Have you noticed how the press and television manipulate images of well-known people? Some, like Pope Francis, are depicted as smiling. Others are given a more severe treatment or just caricatured – the hair styles of the present British PM and US President feature largely in cartoons.
Happiness and severity are not difficult to capture. But how do you picture mercy and mercifulness? Pope Francis achieved this with a memorable image when he hugged and blessed a young man with disabilities at one of the Wednesday general audiences at St Peter’s.
The theme of Sunday’s readings is mercy. The first from Exodus has God furious with the Israelites. He has brought them out of slavery in Egypt and they have repaid his mercy and generosity with worshipping other gods. He refers to them – speaking to Moses – as your people. He disowns them. But Moses pleads with God to be merciful. And God relents: ‘the Lord God changed his mind about the disaster that he planned to bring on his people’.
The psalm begins with ‘Have mercy on me, O God, according to your loving-kindness; in your great compassion blot out my offences.’ This is the psalm used on Ash Wednesday and famous in its Latin form ‘Miserere’.
The First Letter to Timothy continues the theme of mercy. Although probably not written by St Paul, it voices the amazement that Paul has at God’s mercy. In his early life, Paul had been a leading persecutor of the Christians. You would think that this would have provoked God’s wrath but instead God grants Paul a vision of the risen Christ as he goes along the road to Damascus. This act of generosity and mercy changes Paul’s life completely. Through his personal experience of God’s generosity and mercy Paul is enabled to proclaim the mercy of God to others.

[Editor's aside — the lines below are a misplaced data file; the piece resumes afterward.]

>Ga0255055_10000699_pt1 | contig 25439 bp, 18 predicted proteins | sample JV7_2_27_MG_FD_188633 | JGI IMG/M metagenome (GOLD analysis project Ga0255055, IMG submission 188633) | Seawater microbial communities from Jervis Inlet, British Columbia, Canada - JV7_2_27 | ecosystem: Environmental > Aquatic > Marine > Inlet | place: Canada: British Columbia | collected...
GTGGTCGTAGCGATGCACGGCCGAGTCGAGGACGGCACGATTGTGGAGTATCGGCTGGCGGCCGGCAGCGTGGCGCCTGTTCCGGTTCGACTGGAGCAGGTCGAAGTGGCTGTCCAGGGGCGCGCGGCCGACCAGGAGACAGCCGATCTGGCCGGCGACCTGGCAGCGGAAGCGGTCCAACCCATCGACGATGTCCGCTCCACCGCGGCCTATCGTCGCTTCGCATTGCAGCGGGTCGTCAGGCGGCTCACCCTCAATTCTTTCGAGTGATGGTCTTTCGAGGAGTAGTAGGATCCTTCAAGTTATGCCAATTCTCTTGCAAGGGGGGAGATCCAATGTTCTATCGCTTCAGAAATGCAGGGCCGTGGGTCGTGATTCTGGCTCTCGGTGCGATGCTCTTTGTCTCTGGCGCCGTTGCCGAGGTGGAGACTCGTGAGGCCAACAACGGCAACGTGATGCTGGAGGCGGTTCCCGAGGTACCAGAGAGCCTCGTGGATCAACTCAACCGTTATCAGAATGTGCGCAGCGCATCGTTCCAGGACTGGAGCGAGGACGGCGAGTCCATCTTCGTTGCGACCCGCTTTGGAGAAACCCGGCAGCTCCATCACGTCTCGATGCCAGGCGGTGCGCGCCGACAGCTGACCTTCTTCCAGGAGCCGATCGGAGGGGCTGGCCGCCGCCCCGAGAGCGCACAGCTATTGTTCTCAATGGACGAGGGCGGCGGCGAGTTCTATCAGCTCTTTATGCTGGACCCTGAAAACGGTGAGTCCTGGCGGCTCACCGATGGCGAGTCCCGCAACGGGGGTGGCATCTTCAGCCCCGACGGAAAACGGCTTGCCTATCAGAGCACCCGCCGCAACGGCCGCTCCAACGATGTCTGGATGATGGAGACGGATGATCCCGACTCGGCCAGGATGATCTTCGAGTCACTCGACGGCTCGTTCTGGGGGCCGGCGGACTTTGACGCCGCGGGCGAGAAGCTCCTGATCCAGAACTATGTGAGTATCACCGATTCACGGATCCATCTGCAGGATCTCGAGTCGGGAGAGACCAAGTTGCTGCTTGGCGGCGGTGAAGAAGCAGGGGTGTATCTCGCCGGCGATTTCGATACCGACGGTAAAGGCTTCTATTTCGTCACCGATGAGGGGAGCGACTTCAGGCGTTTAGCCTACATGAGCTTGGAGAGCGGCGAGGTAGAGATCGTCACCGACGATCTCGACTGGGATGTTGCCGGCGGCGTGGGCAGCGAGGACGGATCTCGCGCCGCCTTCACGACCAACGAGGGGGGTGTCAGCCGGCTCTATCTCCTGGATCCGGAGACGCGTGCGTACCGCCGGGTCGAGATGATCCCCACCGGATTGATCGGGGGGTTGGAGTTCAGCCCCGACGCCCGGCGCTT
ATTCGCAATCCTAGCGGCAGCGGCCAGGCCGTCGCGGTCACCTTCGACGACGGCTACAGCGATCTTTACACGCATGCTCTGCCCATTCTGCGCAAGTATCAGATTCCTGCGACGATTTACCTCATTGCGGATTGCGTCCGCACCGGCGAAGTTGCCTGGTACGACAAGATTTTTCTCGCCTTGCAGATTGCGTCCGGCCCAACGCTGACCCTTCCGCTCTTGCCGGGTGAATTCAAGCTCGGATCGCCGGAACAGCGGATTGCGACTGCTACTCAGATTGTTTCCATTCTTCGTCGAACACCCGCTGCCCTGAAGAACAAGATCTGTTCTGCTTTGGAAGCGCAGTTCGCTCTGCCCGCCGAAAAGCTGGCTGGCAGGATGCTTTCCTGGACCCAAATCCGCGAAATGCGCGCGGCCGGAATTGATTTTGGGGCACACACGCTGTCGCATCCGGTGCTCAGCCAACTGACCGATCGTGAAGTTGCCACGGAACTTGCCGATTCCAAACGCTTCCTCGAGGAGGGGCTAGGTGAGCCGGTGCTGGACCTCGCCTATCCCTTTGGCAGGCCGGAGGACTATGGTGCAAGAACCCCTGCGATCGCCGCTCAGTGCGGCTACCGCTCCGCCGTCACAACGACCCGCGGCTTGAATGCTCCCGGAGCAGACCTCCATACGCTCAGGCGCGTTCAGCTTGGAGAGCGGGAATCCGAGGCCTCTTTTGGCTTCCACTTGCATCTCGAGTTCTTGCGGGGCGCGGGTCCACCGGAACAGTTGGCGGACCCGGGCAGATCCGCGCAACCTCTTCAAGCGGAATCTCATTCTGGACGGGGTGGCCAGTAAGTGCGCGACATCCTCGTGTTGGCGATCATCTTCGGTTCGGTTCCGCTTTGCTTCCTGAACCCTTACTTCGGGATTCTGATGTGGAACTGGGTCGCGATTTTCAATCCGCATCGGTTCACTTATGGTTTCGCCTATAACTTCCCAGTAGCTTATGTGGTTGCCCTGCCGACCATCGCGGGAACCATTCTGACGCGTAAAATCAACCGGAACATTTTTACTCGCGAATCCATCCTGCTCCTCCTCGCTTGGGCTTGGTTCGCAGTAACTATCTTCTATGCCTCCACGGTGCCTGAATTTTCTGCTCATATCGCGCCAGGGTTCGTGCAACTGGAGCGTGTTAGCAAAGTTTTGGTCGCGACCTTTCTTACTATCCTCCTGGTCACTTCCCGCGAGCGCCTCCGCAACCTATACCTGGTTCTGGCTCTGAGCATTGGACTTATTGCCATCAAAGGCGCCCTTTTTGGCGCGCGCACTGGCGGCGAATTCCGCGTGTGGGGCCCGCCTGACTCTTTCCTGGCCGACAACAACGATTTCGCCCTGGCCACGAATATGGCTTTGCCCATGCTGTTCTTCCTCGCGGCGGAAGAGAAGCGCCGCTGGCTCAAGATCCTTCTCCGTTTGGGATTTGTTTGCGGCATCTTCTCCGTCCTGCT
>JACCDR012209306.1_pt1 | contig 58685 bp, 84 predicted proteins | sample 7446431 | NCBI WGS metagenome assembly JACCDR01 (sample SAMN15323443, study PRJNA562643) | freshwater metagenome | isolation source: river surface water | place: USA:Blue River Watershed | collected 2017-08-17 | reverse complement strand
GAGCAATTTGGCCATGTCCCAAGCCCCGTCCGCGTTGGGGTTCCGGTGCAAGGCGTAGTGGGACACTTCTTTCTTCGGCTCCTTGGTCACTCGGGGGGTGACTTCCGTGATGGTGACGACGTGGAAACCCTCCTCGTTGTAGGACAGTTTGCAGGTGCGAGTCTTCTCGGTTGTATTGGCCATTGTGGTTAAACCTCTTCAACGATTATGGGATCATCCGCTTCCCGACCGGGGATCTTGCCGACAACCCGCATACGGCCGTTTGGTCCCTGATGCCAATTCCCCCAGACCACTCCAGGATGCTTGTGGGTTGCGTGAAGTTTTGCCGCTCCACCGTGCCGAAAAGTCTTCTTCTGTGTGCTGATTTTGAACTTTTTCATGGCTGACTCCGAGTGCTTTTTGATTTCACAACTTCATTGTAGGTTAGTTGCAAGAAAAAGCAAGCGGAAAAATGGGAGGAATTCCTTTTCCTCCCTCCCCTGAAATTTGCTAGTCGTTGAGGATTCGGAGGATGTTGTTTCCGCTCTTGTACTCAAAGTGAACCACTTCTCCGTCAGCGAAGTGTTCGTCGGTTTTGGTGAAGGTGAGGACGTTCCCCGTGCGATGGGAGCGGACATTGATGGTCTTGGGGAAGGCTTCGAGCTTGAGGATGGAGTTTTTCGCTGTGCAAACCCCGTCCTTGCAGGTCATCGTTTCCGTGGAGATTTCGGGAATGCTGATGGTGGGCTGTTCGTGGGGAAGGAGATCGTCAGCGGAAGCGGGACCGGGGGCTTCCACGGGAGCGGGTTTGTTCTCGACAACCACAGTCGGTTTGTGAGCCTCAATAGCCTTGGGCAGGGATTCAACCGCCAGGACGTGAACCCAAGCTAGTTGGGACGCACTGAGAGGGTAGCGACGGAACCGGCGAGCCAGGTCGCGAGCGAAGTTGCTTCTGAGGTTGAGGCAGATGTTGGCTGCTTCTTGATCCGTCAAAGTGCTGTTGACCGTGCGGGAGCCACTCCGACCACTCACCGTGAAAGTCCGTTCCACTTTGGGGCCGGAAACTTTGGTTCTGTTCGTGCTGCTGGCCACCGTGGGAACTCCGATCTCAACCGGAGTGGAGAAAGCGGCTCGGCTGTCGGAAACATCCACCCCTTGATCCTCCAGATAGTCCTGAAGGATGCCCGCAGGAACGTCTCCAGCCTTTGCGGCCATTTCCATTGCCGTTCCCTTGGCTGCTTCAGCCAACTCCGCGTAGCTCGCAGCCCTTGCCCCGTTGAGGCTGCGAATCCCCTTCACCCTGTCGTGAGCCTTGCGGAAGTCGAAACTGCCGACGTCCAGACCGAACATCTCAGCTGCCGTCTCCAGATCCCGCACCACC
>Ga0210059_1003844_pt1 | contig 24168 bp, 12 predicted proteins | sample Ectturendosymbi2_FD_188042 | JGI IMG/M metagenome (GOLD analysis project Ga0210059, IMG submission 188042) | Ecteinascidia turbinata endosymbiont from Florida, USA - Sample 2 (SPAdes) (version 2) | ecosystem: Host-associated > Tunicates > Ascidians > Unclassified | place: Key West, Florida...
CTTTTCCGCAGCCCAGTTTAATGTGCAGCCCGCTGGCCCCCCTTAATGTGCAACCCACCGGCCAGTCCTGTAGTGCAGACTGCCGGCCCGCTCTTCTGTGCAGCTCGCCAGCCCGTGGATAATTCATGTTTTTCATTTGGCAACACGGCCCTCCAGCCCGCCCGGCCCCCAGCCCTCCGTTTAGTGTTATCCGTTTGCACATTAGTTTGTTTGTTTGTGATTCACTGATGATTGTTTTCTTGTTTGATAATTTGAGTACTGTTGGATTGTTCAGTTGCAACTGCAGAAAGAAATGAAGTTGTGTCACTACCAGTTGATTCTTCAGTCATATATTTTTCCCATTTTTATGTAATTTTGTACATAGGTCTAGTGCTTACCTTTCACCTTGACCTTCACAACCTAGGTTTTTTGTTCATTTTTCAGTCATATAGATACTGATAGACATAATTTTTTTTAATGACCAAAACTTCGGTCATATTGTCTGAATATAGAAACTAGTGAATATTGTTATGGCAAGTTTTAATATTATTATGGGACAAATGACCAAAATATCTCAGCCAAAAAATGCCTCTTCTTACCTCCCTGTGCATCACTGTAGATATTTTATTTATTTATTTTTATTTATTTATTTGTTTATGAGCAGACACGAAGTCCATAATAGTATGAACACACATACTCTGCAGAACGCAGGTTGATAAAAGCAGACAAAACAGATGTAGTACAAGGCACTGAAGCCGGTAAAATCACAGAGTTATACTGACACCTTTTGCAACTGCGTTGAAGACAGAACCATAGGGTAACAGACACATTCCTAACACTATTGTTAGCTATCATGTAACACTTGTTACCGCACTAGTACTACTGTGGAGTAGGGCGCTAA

The gospel continues the theme with the two brief parables – that of the lost sheep and the lost coin – which introduce the great parable of the prodigal son. These draw on images that would have been readily accessible to their first audience.
They would have known the value of a flock of sheep and the value of a coin (possibly equivalent to the dowry of an ordinary young woman). The Pharisees who heard these stories would have been familiar with their theme of ownership and loss. They might have wondered, though, why Jesus was telling such stories when their criticism had been of the sort of company he kept: ‘This fellow welcomes sinners and eats with them’.
They are to imagine that God is like a shepherd who will risk his whole flock – leaving them unattended – so as find the single one that has gone astray. In other words, God will leave the majority who are in a right relationship with him to fend for themselves while he searches for the one who has sinned.
Or they are to imagine a woman searching high and low for a lost coin (perhaps we should imagine searching for a lost key, passport, vital document needed for a tax return?). God is like this, he searches for sinners in the hope of finding them and restoring them to his community, and when this happens the community should rejoice.